To what degree does increasing life span tend to favor further increases in life span due to an enhanced effect of cooperative, altruistic behavior? Can this create runaway extension of life span in species with greater levels of such behavior? Our own species is the example in mind when asking these questions, as illustrated by the Grandmother hypothesis as an explanation for the exceptional longevity of humans in comparison to other primate species. Our intelligence makes us better at cooperation, which allows natural selection to operate at ever older ages, because individuals in later life contribute to the success of their descendants.
Equally, we can ask whether longevity is necessary for cooperative, altruistic behavior to be selected. If species are too short-lived perhaps there is less selection pressure for the emergence of cooperative behaviors. The authors of this paper mount the argument that species without long periods of overlapping shared experience will tend to be less likely to evolve altruism, but – inconveniently – this doesn’t appear in nature in any long-lived species. This makes it hard to argue any of the points in this paper on the basis of evidence rather than model-based speculation.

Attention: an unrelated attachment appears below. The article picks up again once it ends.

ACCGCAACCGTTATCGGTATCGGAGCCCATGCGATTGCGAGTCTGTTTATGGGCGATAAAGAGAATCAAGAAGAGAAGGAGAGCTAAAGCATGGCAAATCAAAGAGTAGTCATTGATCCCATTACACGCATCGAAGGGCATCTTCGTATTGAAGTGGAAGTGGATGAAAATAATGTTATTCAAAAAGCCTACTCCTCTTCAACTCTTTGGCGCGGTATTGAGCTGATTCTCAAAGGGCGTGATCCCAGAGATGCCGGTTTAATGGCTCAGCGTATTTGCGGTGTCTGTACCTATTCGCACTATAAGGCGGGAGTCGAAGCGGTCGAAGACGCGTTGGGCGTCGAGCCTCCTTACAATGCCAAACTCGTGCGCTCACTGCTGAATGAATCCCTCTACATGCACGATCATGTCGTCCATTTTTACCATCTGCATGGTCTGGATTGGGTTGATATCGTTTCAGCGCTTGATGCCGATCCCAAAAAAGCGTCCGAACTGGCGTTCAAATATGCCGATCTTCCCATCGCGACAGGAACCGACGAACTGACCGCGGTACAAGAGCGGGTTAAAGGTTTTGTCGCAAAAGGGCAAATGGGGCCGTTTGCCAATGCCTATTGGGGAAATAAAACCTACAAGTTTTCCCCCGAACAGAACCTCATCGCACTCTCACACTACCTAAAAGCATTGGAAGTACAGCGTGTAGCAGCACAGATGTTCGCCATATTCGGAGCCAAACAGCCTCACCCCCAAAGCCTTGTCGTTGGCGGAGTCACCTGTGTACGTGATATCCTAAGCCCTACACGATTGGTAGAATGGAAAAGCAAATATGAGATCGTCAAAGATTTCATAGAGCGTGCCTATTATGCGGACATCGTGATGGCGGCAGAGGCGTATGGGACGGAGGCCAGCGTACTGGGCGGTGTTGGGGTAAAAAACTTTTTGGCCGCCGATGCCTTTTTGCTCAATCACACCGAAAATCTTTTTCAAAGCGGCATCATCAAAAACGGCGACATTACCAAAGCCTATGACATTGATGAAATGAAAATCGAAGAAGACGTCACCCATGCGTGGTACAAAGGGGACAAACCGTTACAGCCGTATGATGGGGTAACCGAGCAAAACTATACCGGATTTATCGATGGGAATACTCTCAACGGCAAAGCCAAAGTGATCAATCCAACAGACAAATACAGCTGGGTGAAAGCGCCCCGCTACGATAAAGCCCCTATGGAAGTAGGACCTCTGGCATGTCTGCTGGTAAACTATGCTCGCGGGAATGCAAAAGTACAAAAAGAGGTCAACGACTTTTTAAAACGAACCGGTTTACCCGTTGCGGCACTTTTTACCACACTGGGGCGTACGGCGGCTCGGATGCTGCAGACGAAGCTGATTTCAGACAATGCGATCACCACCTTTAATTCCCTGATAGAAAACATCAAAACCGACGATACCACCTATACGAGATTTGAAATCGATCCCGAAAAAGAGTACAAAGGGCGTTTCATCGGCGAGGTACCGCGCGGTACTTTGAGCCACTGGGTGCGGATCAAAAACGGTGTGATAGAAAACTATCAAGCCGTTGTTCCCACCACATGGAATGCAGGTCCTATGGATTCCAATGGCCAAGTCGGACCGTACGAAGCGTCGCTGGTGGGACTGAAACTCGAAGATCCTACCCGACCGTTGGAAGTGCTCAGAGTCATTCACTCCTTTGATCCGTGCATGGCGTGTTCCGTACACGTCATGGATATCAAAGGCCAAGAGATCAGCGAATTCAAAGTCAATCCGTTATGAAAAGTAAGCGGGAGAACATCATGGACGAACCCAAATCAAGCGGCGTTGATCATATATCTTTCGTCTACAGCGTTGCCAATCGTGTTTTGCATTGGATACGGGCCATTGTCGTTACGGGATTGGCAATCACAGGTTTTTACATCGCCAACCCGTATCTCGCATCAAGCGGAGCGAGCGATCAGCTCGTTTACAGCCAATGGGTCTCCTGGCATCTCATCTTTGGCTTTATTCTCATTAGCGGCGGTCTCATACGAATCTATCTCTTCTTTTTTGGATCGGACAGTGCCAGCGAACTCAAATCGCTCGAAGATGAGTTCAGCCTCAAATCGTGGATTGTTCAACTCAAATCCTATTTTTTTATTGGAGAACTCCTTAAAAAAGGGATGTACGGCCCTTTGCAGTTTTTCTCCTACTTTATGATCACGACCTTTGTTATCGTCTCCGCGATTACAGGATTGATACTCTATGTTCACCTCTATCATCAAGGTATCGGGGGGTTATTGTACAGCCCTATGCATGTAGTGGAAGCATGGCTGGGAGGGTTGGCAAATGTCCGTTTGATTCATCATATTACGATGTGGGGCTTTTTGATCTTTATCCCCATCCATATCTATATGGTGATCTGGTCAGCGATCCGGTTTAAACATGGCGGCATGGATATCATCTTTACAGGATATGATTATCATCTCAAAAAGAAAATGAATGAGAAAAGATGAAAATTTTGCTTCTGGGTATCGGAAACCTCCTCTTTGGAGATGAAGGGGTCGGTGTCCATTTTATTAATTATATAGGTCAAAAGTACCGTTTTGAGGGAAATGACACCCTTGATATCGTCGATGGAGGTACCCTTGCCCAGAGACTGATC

Many primate species
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